A dreamy number performed by one of our favourite singers of the day.
Sun Kil Moon – ‘The Weeping Song’
In a more recent addition, Mark Kozelek of Sun Kil Moon released his rendition of ‘The Weeping Song’ in 2015.
The song, which first appeared on the 1990 album The Good Son, became a feature of Sun Kil Moon’s live performances in terribly sombre fashion. Kozelek, who was touring in July of that year, began adding his rendition of the track in a tribute to Cave’s family who, at the time, were grieving the death of Cave’s 15-year-old son Arthur who died after falling from a cliff.
A song heavily drenched in emotion at the best of times, Sun Kil Moon’s effort adds yet another layer of heartbreaking melodrama.
PJ Harvey – ‘Red Right Hand’
Given the intensely romantic history between Nick Cave and PJ Harvey, her rendition of ‘Red Right Hand’ arrived as a poignant full-circle moment for the Bad Seeds and it’s a moment that isn’t lost on us.
“The truth of the matter is that I didn’t give up on PJ Harvey, PJ Harvey gave up on me,” Cave recently said of his relationship with Harvey. “There I am, sitting on the floor of my flat in Notting Hill, sun streaming through the window (maybe), feeling good, with a talented and beautiful young singer for a girlfriend, when the phone rings. I pick up the phone and it’s Polly. ‘Hi,’ I say. ‘I want to break up with you.’ ‘Why?! I ask. ‘It’s just over,’ she says. I was so surprised I almost dropped my syringe.”
While the two have always shared similarities in the style of their music, Harvey added real ethereal feel to the track when she recording a version to feature as part of the Peaky Blinders soundtrack.
Johnny Cash – ‘The Mercy Seat’
As compliments go, they don’t get much bigger than this.
Johnny Cash, The Man in Black and one of the best-selling music artists of all time, was working on what was to be his third album in what was being described as his ‘American series’ when Cave’s song was brought to his attention. Released in 2000, American III: Solitary Man approached the theme of the “convicted innocent” and saw Cash cover 14 different songs.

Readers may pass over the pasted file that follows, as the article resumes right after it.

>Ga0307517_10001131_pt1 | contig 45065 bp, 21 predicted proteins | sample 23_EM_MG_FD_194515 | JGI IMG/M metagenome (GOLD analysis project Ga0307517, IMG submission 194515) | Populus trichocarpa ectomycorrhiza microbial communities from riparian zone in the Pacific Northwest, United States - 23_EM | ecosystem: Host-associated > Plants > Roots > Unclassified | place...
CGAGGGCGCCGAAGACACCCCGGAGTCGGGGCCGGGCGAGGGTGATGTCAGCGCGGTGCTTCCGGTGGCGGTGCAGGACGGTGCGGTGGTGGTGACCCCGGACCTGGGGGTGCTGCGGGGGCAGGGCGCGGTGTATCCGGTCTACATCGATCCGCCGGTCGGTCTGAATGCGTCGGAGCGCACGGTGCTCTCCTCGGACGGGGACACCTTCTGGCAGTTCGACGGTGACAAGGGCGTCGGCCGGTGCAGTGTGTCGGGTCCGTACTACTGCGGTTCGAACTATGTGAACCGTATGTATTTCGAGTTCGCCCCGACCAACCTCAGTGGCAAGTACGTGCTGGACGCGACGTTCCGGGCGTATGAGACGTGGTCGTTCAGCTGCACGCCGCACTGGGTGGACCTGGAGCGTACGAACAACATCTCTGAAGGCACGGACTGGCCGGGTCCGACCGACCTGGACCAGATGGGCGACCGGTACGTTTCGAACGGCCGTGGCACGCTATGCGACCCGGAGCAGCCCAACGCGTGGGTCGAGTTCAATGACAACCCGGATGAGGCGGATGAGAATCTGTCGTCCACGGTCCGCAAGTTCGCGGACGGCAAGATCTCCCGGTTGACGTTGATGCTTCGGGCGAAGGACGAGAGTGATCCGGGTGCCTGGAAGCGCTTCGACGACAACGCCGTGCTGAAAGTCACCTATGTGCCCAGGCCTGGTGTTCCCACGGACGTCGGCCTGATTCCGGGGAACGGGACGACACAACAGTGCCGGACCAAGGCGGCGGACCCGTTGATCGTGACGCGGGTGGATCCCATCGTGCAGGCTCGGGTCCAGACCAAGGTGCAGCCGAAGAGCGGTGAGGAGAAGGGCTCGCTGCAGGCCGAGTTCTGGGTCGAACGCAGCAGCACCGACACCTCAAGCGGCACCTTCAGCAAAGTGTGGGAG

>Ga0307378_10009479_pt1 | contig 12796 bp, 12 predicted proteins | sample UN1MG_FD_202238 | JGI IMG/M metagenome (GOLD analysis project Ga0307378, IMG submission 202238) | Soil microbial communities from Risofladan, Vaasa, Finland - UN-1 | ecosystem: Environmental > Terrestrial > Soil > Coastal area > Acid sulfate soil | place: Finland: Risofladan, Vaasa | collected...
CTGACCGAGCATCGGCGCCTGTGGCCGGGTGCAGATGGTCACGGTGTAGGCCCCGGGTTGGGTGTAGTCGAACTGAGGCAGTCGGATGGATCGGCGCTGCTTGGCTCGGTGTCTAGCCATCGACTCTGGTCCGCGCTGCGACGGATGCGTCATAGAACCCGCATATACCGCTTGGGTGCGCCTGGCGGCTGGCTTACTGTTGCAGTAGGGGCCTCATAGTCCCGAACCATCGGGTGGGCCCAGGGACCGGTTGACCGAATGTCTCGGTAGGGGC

Cave, undeniably proud of the Cash reference, once said: “It doesn’t matter what anyone says,” in an interview. “Johnny Cash recorded my song.”
Yes he did and he did it marvellously.
Chelsea Wolfe – ‘I Let Love In’
Not many people take in Nick Cave and make the material sound more menacing. Until Chelsea Wolfe did, of course with their positively pulsing cover.
The singer-songwriter, well known for creating dark, moody, low-fi soundscapes within her material, altered the approach to the titular for the Bad Seeds’ eighth studio album Let Love In.
Drenched in reverb and given a lo-fi makeover, stream Wolfe’s rendition below with an accompanying film made by Ana Lily Amirpour.
Fever Ray – ‘Stranger Than Kindness’
Arguably the most original take on the Bad Seeds’ music, Fever Ray released their unique rendition of ‘Stranger Than Kindness’ back in 2009.
Fever Ray’s Karin Dreijer Andersson, famously one half of Sweden group The Knife, once again teamed up with director Andreas Nilsson to create a typically moody project to spearhead a cover of the Bad Seeds’ 1986 track.
The song is also featured on Fever Ray — The Double Disc Edition album where it sits as one of the best songs on the record.
Iggy Pop – ‘Red Right Hand’
We’re ending this list in the same place we started it, in the capable and secure red right hands.
Iggy Pop added his name to the illustrious list of name to cover the track when he pulled out an intense rendition of the Bad Seeds’ iconic song ‘Red Right Hand’ while performing live in Athens, Greece.
Iggy, performing at Release Festival in 2019, produced a rousing career-spanning setlist which combined some of his earlier material with new music. Opening his set with Stooges classic ‘I Wanna Be Your Dog’, Iggy rolled through the likes of ‘Lust for Life’, ‘I’m Sick of You’, ‘Search and Destroy’ and more.
After covering David Bowie song ‘The Jean Genie’ earlier in the show, Iggy ended his performance with a rendition of ‘Red Right Hand’ while typically topless and pointing to the crowd, beckoning his trumpet player to give him more.
“Good night people, I fucking love you,” he said over the top of the wailing brass instrument before throwing his mic in the air, dancing and bowing to the crowd.